Hennitch History, Family Crest & Coats of Arms
- Origins Available:
The name Hennitch was carried to England in the enormous movement of people that followed the Norman Conquest of 1066. The Hennitch family lived in Lincolnshire, where the family were lords of the manor of Hainton.
Early Origins of the Hennitch family
The surname Hennitch was first found in Lincolnshire where they were Lords of the manor of Hainton, and Sir Robert de Heneage received a grant from Robert Blaoet who was Chancellor to King William Rufus. He was succeeded by John de Heneage, then Walter de Heneage, William de Heneage, and to John de Heneage who was possessed of the manor of Heneage.
Today, Hainton is a village and civil parish in the East Lindsey district of Lincolnshire, but this local dates back to the Domesday Book of 1086 when it was listed as Haintone  and literally meant "farmstead in an enclosure," from the Old English words "haegen" + "tun." 
Hainton Hall has been the seat of the Heneage family since the reign of Henry III. The present hall was built in 1638 with later additions.
The parish of Six-Hills in Lincolnshire has another early reference to the family. "A Gilbertine priory of nuns and canons, in honour of the Blessed Virgin, was founded here by one Grella or Greslei, and at the Dissolution had a revenue of £170. 8. 9.; the site was granted to Sir Thomas Heneage." 
Early History of the Hennitch family
This web page shows only a small excerpt of our Hennitch research. Another 78 words (6 lines of text) covering the years 1447, 1533, 1595, 1553, 1559, 1563, 1556, 1553, 1536, 1537, 1553, 1556, 1634 and 1628 are included under the topic Early Hennitch History in all our PDF Extended History products and printed products wherever possible.
Hennitch Spelling Variations
Multitudes of spelling variations are a hallmark of Anglo Norman names. Most of these names evolved in the 11th and 12th century, in the time after the Normans introduced their own Norman French language into a country where Old and Middle English had no spelling rules and the languages of the court were French and Latin. To make matters worse, medieval scribes spelled words according to sound, so names frequently appeared differently in the various documents in which they were recorded. The name was spelled Heanage, Heneage, Henage, Heenage and others.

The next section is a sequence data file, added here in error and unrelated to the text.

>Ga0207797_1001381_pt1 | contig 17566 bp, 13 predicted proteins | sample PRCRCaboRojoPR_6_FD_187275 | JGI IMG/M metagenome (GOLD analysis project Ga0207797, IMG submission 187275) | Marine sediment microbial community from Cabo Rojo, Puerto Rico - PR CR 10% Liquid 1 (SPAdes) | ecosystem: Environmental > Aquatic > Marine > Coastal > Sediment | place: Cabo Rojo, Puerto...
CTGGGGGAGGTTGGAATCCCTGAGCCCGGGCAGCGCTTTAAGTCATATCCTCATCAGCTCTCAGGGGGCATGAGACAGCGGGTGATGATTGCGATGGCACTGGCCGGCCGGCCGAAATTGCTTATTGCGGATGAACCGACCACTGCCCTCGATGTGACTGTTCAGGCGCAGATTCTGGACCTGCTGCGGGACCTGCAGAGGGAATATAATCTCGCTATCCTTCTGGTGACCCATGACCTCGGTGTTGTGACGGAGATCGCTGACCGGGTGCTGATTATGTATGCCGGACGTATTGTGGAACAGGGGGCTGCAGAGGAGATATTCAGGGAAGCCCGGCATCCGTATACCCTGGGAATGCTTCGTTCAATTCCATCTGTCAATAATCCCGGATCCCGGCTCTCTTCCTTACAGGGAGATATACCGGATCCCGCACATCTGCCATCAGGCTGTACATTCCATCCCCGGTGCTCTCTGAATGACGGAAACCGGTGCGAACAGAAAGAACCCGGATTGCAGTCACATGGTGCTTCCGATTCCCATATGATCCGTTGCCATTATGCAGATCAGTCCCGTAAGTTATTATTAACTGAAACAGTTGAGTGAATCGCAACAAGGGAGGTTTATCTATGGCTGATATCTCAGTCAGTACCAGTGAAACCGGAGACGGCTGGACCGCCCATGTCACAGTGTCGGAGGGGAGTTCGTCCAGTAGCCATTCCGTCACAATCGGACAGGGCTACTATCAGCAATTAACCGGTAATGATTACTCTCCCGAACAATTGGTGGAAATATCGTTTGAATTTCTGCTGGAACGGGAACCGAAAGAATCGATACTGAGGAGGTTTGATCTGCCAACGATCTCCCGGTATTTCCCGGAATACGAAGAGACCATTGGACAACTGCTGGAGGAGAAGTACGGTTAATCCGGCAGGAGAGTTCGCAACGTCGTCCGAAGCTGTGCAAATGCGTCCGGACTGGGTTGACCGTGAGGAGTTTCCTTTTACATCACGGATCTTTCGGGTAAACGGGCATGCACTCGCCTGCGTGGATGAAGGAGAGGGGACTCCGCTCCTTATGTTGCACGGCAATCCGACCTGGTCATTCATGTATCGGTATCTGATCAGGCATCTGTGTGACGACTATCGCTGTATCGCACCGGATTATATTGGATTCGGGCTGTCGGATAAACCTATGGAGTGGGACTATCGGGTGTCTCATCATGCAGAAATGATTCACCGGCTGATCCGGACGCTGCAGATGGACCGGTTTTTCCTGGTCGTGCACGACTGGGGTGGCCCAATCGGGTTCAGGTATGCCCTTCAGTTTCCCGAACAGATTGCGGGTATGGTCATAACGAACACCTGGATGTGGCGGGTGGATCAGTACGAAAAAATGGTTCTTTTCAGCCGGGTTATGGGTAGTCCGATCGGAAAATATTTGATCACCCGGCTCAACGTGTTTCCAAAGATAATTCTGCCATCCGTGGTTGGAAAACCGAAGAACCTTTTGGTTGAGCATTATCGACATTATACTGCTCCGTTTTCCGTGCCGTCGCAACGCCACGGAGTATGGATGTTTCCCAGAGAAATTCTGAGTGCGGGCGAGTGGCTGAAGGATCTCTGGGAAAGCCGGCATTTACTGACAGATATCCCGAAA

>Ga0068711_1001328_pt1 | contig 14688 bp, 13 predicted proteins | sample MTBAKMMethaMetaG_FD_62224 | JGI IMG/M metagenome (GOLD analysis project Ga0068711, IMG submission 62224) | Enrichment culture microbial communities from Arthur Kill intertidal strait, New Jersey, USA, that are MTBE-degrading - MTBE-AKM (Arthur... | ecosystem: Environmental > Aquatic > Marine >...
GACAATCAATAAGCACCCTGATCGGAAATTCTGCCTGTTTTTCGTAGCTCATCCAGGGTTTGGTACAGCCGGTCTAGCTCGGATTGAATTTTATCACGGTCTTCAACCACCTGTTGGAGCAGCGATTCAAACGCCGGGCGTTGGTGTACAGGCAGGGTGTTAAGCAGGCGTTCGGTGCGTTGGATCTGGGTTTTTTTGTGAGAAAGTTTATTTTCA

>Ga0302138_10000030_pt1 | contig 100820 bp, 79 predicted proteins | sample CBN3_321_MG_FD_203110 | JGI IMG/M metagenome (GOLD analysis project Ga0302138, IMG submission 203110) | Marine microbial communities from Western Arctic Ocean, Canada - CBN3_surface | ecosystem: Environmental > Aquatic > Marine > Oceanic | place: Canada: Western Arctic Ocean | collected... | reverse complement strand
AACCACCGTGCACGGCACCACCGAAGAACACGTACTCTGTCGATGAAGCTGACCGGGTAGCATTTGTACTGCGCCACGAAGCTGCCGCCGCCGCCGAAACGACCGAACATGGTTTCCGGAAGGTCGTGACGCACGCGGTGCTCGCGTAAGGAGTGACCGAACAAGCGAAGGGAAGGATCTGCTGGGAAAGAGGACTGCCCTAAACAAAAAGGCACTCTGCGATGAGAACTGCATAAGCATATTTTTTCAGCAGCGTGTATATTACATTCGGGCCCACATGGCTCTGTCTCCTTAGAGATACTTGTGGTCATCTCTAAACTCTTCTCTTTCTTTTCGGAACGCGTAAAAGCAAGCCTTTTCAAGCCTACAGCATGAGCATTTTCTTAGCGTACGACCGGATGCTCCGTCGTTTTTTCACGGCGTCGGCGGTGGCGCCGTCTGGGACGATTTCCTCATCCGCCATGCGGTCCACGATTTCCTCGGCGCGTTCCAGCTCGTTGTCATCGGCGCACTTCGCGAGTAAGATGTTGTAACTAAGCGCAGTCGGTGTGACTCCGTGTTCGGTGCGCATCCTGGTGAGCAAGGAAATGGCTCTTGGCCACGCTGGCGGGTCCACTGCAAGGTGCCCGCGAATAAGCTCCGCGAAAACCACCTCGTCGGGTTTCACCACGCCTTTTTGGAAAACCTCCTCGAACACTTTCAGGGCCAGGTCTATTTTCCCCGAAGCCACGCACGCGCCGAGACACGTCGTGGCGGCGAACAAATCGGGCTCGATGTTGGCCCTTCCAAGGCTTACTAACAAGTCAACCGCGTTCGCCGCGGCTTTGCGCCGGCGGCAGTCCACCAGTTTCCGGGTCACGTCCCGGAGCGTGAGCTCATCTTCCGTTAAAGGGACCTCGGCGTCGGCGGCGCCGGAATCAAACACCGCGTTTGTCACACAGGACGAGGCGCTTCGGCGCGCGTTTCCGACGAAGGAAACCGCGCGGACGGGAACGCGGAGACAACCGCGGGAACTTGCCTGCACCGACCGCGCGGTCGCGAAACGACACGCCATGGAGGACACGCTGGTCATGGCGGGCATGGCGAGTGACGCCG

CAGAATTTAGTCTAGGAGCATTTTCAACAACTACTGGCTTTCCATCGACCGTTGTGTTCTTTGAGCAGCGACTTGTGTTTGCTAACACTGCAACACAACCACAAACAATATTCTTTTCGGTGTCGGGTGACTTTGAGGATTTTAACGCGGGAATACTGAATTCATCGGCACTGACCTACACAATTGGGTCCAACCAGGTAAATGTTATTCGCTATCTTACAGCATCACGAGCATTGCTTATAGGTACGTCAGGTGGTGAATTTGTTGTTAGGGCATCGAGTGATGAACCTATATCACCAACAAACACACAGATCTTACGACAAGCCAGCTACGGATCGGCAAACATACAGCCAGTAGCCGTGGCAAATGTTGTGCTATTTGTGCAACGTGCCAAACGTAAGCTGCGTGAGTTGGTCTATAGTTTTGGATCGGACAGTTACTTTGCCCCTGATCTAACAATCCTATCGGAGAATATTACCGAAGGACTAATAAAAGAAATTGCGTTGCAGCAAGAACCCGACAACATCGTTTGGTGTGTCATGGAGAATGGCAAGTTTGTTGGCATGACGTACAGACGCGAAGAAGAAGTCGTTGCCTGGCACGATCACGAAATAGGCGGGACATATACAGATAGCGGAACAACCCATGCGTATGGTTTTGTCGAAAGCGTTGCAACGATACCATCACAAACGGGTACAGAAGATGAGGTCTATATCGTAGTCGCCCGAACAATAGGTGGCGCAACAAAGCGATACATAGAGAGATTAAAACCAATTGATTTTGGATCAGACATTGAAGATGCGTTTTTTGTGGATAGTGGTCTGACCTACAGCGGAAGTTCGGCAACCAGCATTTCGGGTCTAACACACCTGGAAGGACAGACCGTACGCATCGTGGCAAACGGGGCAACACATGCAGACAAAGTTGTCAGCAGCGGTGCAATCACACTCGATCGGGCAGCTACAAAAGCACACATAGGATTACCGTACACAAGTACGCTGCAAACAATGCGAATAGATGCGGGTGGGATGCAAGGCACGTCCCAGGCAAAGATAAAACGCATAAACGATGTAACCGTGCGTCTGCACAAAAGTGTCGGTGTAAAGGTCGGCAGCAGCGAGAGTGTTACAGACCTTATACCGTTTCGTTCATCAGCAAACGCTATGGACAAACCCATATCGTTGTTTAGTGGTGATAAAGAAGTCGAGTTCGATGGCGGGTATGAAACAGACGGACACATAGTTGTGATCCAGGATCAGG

Early Notables of the Hennitch family (pre 1700)
Outstanding amongst the family at this time was Sir Thomas Heneage (1533-1595), who resided at Hainton Hall served as Vice Chamberlain to Queen Elizabeth I, Member of Parliament for Stamford in 1553, for Arundel from 1559 and later for Boston in 1563.
"was eldest son of Robert Heneage of Lincoln, auditor of the duchy of Lancaster, and surveyor of the queen's woods beyond Trent, by his first wife, Lucy, daughter and coheiress of Ralph Buckton of Hemswell, Lincolnshire.
The father, who was fourth son of John Heneage of Hainton, near Wragby, Lincolnshire, died in 1556, and was buried in St. Katherine Cree Church...
Another 162 words (12 lines of text) are included under the topic Early Hennitch Notables in all our PDF Extended History products and printed products wherever possible.
Migration of the Hennitch family
Because of this political and religious unrest within English society, many people decided to immigrate to the colonies. Families left for Ireland, North America, and Australia in enormous numbers, traveling at high cost in extremely inhospitable conditions. The New World in particular was a desirable destination, but the long voyage caused many to arrive sick and starving. Those who made it, though, were welcomed by opportunities far greater than they had known at home in England. Many of these families went on to make important contributions to the emerging nations of Canada and the United States. Analysis of immigration records indicates that some of the first North American immigrants bore the name Hennitch or a variant listed above: Robert Heenage who landed in North America in 1709; and John Heneage, who settled in Cuba in 1855.
Related Stories +
The Hennitch Motto +
The motto was originally a war cry or slogan. Mottoes first began to be shown with arms in the 14th and 15th centuries, but were not in general use until the 17th century. Thus the oldest coats of arms generally do not include a motto. Mottoes seldom form part of the grant of arms: Under most heraldic authorities, a motto is an optional component of the coat of arms, and can be added to or changed at will; many families have chosen not to display a motto.
Motto: Toujours firme
Motto Translation: Always firm.
- ^ Williams, Dr Ann. And G.H. Martin, Eds., Domesday Book A Complete Translation. London: Penguin, 1992. Print. (ISBN 0-141-00523-8)
- ^ Mills, A.D., Dictionary of English Place-Names. Oxford: Oxford University Press, 1991. Print. (ISBN 0-19-869156-4)
- ^ Lewis, Samuel, A Topographical Dictionary of England. Institute of Historical Research, 1848, Print.